The New York Times

After COVID Upended a Dying Woman’s Rome Dream, Her Twin Stepped In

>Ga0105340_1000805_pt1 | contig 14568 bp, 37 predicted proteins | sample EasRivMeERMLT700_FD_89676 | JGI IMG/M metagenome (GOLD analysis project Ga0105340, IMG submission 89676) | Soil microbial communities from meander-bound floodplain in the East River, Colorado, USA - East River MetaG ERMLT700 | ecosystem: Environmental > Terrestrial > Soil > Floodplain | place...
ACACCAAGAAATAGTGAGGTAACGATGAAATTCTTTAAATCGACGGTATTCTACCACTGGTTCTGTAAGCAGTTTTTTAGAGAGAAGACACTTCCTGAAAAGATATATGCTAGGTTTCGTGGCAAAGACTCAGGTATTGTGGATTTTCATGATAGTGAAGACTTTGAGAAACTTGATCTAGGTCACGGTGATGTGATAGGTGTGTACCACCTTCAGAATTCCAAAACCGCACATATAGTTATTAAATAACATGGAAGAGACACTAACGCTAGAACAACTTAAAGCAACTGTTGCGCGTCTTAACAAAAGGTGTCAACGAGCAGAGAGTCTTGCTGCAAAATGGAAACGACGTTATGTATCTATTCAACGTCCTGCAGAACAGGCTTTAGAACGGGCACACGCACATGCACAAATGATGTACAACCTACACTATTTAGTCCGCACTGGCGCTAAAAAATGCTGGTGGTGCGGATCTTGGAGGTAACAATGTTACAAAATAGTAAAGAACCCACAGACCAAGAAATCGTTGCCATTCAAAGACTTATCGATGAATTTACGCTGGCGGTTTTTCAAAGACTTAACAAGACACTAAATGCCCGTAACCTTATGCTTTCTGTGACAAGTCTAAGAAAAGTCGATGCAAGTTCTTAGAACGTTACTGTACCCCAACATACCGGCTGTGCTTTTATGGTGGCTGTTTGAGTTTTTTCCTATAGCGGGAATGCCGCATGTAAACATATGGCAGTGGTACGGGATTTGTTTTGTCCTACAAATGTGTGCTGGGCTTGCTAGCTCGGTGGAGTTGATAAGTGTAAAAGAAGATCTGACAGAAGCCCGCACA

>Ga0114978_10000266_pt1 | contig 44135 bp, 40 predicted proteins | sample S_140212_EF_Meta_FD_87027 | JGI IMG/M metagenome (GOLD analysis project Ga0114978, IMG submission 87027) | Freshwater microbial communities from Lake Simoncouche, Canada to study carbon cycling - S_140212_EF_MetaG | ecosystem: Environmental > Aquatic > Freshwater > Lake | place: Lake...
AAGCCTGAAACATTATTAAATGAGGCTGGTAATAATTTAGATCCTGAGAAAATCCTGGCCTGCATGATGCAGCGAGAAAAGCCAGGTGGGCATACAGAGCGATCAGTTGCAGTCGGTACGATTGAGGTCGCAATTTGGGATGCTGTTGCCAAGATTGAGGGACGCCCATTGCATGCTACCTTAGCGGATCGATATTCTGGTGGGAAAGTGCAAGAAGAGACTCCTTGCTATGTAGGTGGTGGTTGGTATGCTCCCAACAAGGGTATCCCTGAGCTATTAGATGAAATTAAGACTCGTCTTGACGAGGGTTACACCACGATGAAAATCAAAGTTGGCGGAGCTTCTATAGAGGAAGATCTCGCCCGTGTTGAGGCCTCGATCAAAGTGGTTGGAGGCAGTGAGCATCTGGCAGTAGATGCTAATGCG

The cancer that was first detected in her breasts had spread to her bones, lungs and liver. The pandemic had shut down travel nearly everywhere. But Lisa Maksym, 57, of Phoenix, refused to relinquish her dream of taking her son and daughter to Rome, where she had spent a year in 1991 and had become enamored to the point of obsession with the city’s food, culture and people. Last summer, she and her twin sister, Camille Maksym-Schorr, decided they would return to Rome in May 2021, hoping travel restrictions would be lifted by then. They rented a house on the Amalfi Coast, where the sisters and their families would meet with Maksym’s old roommate and the friends they had made in Italy decades ago. Sign up for The Morning newsletter from the New York Times Then, in November, Maksym-Schorr tested positive for the coronavirus. The twins had been living together, and Maksym-Schorr stayed in her bedroom to keep from infecting her sister. Two weeks later, Maksym texted her sister from her room and told her she had also tested positive for the virus. “I wailed,” Maksym-Schorr said. “I literally wailed.” Maksym immediately went to a hospital, where she was given steroids and was monitored carefully. Her doctor said she had to stop the promising experimental chemotherapy treatment that had begun to shrink some of the cancer cells. Both sisters recovered from the virus. “The cancer,” Maksym-Schorr said, “got a chance to come back with a vengeance.” In March, Maksym’s doctor told her she had three months to live. ‘We were in our 20s. We were in our prime.’ Maksym was working in marketing in Scottsdale, Arizona, in 1990 when she decided to move to Rome. The plan was to spend at least a couple of months in a new country, learn the language and maybe find a job. She moved in with Brenda Barton, a friend she had met in 1982 at Arizona State University. Barton had recently married an Italian man, Gian Paolo, and the newlyweds invited Maksym to stay with them in their small, ground-floor apartment. Maksym slowly learned Italian and scraped out a small living teaching English to Italian businessmen. She used Gian Paolo’s beat-up Motorino scooter to get to her teaching assignments. “I’d never seen a city as beautiful in my life as that city,” Maksym said. “When you think of the ancient ruins. I would drive by them and think, ‘Here I am, circling the Colosseum, and this is my ride to work.’ I couldn’t believe that was my job.” Maksym would come back from her assignments, sometimes sweaty and dirty from dragging the Motorino, which was prone to breaking down, up a street. The roommates usually ended the day drinking wine and eating pasta. “She was unaware of how drop-dead gorgeous she was,” Barton recalled. “The Italian boys would follow her down the street, asking for her telephone number, and she would just laugh and sweetly put them off.” In 1991, her twin sister came to visit her for the summer. The two of them traveled around Italy, dated Italian men and explored Rome on the Motorino. “It was this magical, wonderful time in our lives,” Maksym-Schorr said. “We were in our 20s. We were in our prime.” A cancer diagnosis followed by the pandemic After a year in Rome, Maksym returned to Arizona and began working for the state’s Office of Tourism. She went into advertising, got married and had a son, Sam, in 2000. In 2002, her daughter, Sophia, was born. Maksym and her husband eventually divorced but stayed friends. Her love for Rome remained constant. “Sometimes, I just think I’m too crazy about it,” Maksym said. She started a flower business with her twin and their older sister that they called Sorella — Italian for sister. The twins, who have three other sisters, considered opening a restaurant with the same name. When Maksym got into an accident and wrecked her Honda Pilot, she and Maksym-Schorr bought a light green, retro-style Fiat 500 with the license plate Roma91. In 2016, Maksym learned she had breast cancer. She had a double mastectomy, and after several radiation and chemotherapy treatments, she felt well enough to travel again. She went to Hawaii with Maksym-Schorr. In 2018, the twins returned to Rome with their father. Then they began planning a trip to the city with their children. “This was going to be a gift to my two girls and her two children,” Maksym-Schorr said. But last year, the virus proved nearly debilitating. Both women had pneumonia, and Maksym went without cancer treatments for two months. During that time, the disease spread to her brain. The twins thought about simplifying the trip — instead of a whole reunion, the two of them would go on their own and spend a few days together in Italy. But even that felt like too much of an ordeal for Maksym, who now uses a wheelchair. “This isn’t going to happen,” Maksym-Schorr said. ‘There is a part of me that never wants to give up’ Maksym-Schorr said she remained determined to find a way for her sister to experience Rome again. On April 17, she and her daughters sneaked into Maksym’s room as Maksym rested in the living room. They put up an enormous poster of St. Peter’s Basilica and photos of the twins when they were young. They taped pictures of Maksym on the Motorino, photos of the twins with their Italian boyfriends, and homemade signs from friends they had not seen in months. One friend in Rome sent a picture of a sign that read “Roma loves Lisa.” On the ceiling, Maksym-Schorr projected her sister’s favorite movie, “Roman Holiday.” Maksym-Schorr then wheeled her sister into the bedroom as the song “Vattene Amore,” by Italian singer Amedeo Minghi, blared through speakers. Maksym gasped, and then cried and stroked the pictures gently. “I was amazed,” she said, remembering the surprise. “It was just so beautiful.” Maksym goes to bed at night looking at the photos, she said, but she cannot stop herself from believing she will return to Italy before she dies. “It’s hard enough for me to move from one room to the next,” she said. “But there is a part of me that never wants to give up.” On May 10, when the twins turn 58, they plan to eat pasta carbonara and tiramisù and watch “Roman Holiday.” In her will, Maksym has left instructions for her children to visit Rome, along with money for them to travel there. Maksym said she wanted a portion of her ashes scattered somewhere in the city, most likely in the Tiber River. Maksym-Schorr said she would bring one of the wind chimes that hang outside her sister’s window and place it on a tree in the Amalfi Coast. “I tell you,” Maksym said. “This trip will still happen.” This article originally appeared in The New York Times. © 2021 The New York Times Company